Things are looking better in St. Louis. For decades, St. Louis has been one of the slowest-growing metropolitan areas of the United States. Its historical core city has lost more than 60 percent of its population since 1950, a greater loss than any other major core municipality in the modern era. Nonetheless, the metropolitan area, including the city, added nearly 50 percent to its population from 1950. The fate of St. Louis has been similar to that of Rust Belt metropolitan areas in the Midwest and East, as the nation has moved steadily West and South since World War II (Note). read more »
New York City is infamous for congestion and long commutes. At 34.6 minutes, it has the longest average commute time in the United State. The region is also America's top user of public transportation, with 30.7% of all metro area commutes made by transit. Nearly 40% of all transit commuters in the United States are in the metro New York. As transit commutes generally take longer than driving, one might be tempted to link these facts. But commute times also seem to correlate with city size, and bedevil big cities with limited public transit too. read more »
The world financial crisis has provoked a stark feeling of decline among many in the West, particularly citizens of what some call the Anglosphere: the United States, Canada, the United Kingdom, Ireland, Australia, and New Zealand. In the United States, for example, roughly 73 percent see the country as on the wrong track, according to an Ipsos MORI poll—a level of dissatisfaction unseen for a generation. read more »
This piece is an except from a new report on the Great Lakes Region for the Sagamore Institue. Download the pdf version for the full report including charts and maps on the region.
The American Great Lakes region has long been a region defined by the forces of production, both agricultural and industrial. From the 1840s on, the region forged a legacy of productive power, easily surpassing the old northeast as the primary center of American industrial and agricultural might. read more »
Moscow is bursting at the seams. The core city covers more than 420 square miles (1,090 kilometers), and has a population of approximately 11.5 million people. With 27,300 residents per square mile (10,500 per square kilometer), Moscow is one percent more dense than the city of New York, though Moscow covers 30 percent more land. The 23 ward area of Tokyo (see Note) is at least a third more dense, though Moscow's land area is at least half again as large as Tokyo. read more »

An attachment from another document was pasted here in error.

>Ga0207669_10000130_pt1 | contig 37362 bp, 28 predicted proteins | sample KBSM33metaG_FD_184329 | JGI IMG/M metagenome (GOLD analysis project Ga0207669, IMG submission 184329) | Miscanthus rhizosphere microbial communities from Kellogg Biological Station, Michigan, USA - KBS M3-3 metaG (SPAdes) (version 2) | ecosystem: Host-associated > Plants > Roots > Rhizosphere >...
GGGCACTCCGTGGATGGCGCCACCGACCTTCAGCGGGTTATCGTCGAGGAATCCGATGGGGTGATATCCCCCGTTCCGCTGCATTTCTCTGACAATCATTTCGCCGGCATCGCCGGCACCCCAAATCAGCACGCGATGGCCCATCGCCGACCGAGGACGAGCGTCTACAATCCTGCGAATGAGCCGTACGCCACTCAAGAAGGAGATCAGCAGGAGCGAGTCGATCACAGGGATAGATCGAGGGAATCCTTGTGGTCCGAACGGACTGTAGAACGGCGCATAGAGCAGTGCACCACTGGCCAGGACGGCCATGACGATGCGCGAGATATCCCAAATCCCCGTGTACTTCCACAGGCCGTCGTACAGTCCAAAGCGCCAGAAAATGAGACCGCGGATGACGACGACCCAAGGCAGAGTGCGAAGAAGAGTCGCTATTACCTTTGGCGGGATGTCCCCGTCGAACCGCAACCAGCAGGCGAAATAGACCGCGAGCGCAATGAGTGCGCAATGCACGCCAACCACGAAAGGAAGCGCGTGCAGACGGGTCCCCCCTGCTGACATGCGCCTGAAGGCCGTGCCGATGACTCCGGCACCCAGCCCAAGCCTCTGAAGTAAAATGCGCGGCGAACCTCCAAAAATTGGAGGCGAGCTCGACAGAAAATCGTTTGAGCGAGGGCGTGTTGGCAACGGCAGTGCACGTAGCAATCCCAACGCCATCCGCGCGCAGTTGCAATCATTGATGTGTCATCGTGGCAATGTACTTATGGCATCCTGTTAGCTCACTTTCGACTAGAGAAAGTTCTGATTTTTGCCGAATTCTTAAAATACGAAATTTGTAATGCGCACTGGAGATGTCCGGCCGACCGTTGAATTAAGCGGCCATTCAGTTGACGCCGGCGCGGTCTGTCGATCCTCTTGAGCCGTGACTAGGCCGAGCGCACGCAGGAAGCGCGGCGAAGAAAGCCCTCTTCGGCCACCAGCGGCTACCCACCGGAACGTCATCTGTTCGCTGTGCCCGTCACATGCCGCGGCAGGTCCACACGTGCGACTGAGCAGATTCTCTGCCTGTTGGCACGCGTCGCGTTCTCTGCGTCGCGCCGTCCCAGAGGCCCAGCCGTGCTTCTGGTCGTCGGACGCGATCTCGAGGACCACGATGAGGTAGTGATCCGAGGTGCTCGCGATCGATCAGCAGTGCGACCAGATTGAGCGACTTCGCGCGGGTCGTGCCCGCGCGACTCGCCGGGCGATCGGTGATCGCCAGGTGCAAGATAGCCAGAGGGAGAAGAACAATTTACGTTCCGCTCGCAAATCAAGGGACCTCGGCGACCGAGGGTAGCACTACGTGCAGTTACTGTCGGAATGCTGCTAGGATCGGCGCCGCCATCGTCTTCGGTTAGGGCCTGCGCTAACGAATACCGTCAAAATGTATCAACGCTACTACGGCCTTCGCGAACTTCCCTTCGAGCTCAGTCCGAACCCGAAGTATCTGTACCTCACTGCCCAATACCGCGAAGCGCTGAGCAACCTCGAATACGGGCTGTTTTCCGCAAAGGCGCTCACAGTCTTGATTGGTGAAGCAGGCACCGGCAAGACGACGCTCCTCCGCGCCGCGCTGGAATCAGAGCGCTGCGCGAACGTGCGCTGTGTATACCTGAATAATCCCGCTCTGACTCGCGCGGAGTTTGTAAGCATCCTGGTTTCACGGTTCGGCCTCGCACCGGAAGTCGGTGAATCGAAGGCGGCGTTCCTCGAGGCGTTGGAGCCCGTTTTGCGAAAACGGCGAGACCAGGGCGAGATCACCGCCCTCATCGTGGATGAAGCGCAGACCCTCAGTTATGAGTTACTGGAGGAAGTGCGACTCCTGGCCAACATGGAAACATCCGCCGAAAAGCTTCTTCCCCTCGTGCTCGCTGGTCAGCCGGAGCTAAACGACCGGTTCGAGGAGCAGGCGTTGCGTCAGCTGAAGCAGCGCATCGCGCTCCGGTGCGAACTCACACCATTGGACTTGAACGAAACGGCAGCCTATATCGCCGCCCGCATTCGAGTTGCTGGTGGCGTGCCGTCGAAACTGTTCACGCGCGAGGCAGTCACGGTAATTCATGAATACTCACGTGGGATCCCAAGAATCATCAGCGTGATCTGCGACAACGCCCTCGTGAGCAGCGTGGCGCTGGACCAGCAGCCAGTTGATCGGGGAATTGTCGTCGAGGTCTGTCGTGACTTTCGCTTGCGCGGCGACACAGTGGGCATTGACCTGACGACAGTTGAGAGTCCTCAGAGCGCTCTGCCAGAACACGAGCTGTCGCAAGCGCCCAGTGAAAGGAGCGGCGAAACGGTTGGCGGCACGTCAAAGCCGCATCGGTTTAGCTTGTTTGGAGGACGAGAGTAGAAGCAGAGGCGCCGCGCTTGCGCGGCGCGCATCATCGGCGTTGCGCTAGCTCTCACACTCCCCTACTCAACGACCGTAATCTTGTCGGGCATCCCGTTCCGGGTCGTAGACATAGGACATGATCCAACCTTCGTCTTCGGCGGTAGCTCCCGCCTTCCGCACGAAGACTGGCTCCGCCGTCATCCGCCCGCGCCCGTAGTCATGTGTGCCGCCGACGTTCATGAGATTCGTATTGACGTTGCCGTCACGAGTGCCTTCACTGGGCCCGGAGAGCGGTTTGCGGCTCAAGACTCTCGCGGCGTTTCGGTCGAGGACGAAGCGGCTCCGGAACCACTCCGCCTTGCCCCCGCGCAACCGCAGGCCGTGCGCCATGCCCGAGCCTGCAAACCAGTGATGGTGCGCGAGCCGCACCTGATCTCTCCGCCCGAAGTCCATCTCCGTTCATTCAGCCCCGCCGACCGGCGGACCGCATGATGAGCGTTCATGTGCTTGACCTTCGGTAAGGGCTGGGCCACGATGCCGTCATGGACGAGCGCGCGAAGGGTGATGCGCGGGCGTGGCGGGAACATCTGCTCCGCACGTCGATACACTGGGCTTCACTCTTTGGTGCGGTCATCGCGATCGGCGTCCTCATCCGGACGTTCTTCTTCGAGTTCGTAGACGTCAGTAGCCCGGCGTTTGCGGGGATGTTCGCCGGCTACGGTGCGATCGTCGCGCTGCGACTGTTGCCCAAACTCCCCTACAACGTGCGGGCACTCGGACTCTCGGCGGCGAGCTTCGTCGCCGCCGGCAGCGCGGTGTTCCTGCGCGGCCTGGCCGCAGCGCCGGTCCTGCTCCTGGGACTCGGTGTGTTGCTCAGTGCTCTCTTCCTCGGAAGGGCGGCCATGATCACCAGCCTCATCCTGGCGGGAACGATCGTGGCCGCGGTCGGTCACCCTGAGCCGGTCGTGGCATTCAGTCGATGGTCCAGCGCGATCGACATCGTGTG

In a mere forty years Orléans has gone from an overwhelmingly French-speaking village to a suburb of Ottawa where scarcely one-third of the population has French as its mother tongue. Nonetheless, the French presence remains vibrant and local francophones are exceptionally dedicated to preserving their language and culture and building on their achievements. No other place in Ontario boasts cultural programs and facilities like those that serve Orléans’ francophone community. read more »
Canada now has fastest-growing population in the G-8 (Note 1), according to the results of the 2011 census, released last week. Canada's growth rate from 2006 to 2011 exceeded that of the United States by nearly one-third and is nearly one half greater than just a decade ago. The population rose from 31.6 million in 2006 to 33.5 million in 2011. read more »
By all accounts both President Barack Obama and his likely challenger, former Massachusetts Gov. Mitt Romney, are ideal family men, devoted to their spouses and their children. But support for the two men could not be more different in terms of the electorate’s marriage and family status. read more »
Forget about all the perceived problems with the American higher education system, and ponder these two numbers: 12.8 million and 3.4 million.
The first is the estimate of Americans actively looking for work and unemployed. The second is the number of job openings in the U.S. as of the end of December, according to the Labor Department. read more »
One of the most frequently recurring justifications for densification policies (smart growth, growth management, livability, etc.) lies with the assumption that the automobile-based mobility system (Note 1) disadvantages lower income citizens. Much of the solution, according to advocates of densification is to discourage driving and orient both urbanization and the urban transportation system toward transit as well as walking and cycling. read more »